That unusual discoloration you’ve observed on your skin is known as skin pigmentation. Essentially, it manifests as patches that appear darker than your natural skin tone due to an excess production of the brown pigment melanin. Skin pigmentation, often resulting in dark patches, is a common occurrence and a major contributor to an uneven skin tone.
Various factors can lead to skin pigmentation, including melasma, often termed the “mask of pregnancy,” which frequently appears in women during pregnancy. Other causes encompass skin conditions like rosacea, psoriasis, eczema, contact dermatitis; skin infections such as acne, ringworm, tinea versicolor, candidiasis; medical conditions; and hormonal changes.
While skin pigmentation is typically harmless, it can occasionally stem from an underlying medical issue. Different types of skin pigmentation include age spots or solar lentiginosis (liver spots), melasma or chloasma, freckles, and post-inflammatory hyperpigmentation (PIH).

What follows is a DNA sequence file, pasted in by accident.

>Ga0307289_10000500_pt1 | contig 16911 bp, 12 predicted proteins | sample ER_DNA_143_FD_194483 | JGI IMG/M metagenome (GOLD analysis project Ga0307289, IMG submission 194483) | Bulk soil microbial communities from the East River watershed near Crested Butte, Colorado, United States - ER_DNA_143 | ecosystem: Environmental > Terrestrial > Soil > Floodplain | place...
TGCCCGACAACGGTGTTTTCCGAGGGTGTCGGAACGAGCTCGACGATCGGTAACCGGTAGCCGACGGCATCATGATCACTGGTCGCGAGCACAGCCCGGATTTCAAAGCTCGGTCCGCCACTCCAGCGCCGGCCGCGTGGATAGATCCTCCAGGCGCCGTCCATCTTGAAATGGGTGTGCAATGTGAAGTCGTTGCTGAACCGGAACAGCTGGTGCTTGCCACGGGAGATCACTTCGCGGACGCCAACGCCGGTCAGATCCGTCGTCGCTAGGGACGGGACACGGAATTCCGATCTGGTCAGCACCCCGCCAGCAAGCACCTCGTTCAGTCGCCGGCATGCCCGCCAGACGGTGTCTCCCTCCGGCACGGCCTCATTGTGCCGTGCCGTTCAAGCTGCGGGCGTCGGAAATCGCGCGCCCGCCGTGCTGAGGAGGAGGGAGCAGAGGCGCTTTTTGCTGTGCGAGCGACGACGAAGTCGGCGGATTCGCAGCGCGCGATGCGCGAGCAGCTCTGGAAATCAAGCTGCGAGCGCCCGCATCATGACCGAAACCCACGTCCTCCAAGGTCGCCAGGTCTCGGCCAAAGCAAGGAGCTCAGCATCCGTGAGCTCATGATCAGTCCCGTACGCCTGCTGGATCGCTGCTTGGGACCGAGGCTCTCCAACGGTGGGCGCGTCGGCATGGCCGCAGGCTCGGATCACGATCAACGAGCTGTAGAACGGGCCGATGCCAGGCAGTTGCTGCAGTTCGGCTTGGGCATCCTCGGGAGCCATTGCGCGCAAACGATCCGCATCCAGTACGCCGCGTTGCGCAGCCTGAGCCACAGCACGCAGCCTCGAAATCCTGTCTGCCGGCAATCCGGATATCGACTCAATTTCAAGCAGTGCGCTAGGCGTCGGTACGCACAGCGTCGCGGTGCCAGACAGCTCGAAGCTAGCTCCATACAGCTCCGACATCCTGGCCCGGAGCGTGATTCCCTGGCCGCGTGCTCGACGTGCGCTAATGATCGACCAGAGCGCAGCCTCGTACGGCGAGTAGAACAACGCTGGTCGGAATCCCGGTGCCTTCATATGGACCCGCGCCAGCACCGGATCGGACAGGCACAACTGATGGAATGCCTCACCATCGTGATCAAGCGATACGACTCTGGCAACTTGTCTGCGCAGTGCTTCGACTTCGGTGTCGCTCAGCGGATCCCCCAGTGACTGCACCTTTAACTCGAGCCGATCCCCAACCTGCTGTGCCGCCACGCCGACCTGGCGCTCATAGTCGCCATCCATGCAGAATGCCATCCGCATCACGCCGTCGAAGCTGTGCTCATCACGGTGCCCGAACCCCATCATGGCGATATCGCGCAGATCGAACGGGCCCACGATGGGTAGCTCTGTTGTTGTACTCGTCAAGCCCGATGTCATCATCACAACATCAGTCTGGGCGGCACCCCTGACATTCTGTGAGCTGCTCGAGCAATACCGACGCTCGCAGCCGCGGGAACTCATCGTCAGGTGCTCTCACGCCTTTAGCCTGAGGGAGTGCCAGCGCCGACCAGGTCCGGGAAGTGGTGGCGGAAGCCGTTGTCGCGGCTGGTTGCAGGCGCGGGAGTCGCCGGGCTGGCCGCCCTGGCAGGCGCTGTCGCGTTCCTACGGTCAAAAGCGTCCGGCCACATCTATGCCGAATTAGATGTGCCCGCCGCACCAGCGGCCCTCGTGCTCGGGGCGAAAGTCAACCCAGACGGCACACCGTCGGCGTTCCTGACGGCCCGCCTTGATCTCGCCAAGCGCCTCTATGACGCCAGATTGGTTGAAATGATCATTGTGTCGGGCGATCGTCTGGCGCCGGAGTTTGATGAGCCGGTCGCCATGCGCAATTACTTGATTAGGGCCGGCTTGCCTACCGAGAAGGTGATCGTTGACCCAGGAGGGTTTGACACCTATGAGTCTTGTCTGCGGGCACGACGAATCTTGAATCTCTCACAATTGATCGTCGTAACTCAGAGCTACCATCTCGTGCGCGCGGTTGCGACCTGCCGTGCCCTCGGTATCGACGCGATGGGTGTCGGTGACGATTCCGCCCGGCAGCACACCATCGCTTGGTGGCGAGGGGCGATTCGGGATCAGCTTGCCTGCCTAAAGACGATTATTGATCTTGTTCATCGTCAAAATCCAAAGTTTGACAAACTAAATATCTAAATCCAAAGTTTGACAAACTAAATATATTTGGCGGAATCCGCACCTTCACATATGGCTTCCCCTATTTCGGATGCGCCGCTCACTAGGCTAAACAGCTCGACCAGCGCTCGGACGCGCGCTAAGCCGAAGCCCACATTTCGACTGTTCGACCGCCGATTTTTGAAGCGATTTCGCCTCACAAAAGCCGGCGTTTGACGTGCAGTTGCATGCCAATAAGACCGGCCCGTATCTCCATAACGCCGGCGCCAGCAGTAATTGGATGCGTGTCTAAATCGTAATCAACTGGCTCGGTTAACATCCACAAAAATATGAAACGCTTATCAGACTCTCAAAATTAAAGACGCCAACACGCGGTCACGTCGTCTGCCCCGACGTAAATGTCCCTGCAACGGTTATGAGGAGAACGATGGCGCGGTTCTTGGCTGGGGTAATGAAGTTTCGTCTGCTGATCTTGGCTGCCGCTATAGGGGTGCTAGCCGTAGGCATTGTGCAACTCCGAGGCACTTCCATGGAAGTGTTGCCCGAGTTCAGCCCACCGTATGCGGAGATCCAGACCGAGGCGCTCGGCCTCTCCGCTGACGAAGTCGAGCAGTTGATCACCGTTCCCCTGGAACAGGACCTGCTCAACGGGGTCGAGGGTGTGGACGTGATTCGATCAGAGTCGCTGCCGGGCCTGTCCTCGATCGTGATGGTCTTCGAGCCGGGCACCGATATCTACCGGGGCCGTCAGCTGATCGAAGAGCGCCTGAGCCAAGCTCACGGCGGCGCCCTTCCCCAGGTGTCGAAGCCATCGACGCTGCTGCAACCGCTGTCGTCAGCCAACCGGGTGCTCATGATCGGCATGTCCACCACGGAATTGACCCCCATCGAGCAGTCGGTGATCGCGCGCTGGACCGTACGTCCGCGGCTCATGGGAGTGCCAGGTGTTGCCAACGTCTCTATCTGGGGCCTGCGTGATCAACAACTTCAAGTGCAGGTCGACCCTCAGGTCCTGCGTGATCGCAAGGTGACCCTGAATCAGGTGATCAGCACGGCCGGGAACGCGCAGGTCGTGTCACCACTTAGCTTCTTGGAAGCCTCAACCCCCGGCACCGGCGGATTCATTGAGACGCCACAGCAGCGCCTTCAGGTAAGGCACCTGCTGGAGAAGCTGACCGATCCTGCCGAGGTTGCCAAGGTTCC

Here are some practical steps to prevent and address skin pigmentation and dark patches:
- Apply SPF 30 daily before sun exposure, reapplying every 4 hours or using a long-lasting physical sunscreen for extended protection.
- Incorporate apple cider vinegar (ACV) into your daily skincare routine, as its polyphenolic compounds can help manage pigmentation.
- Consider oral supplements like vitamin C or glutathione to boost the skin’s resilience against harmful UV rays.
- Maintain well-moisturized skin using over-the-counter products containing moisturizing agents like glycerin, hyaluronic acid, and retinol, promoting cell turnover and benefiting pigmentation.
- Seek products with alpha hydroxy acid, vitamin C, licorice root, and kojic acid, which help reduce pigmentation by inhibiting tyrosinase, an enzyme responsible for melanin formation.
- Utilize black tea water by applying it to pigmented skin twice daily using a soaked cotton ball.
- Avoid scratching or picking at pigmented areas, as this can exacerbate inflammation and contribute to skin discoloration. Early treatment is crucial for more effective pigmentation resolution, as pigments can deepen into the skin over time.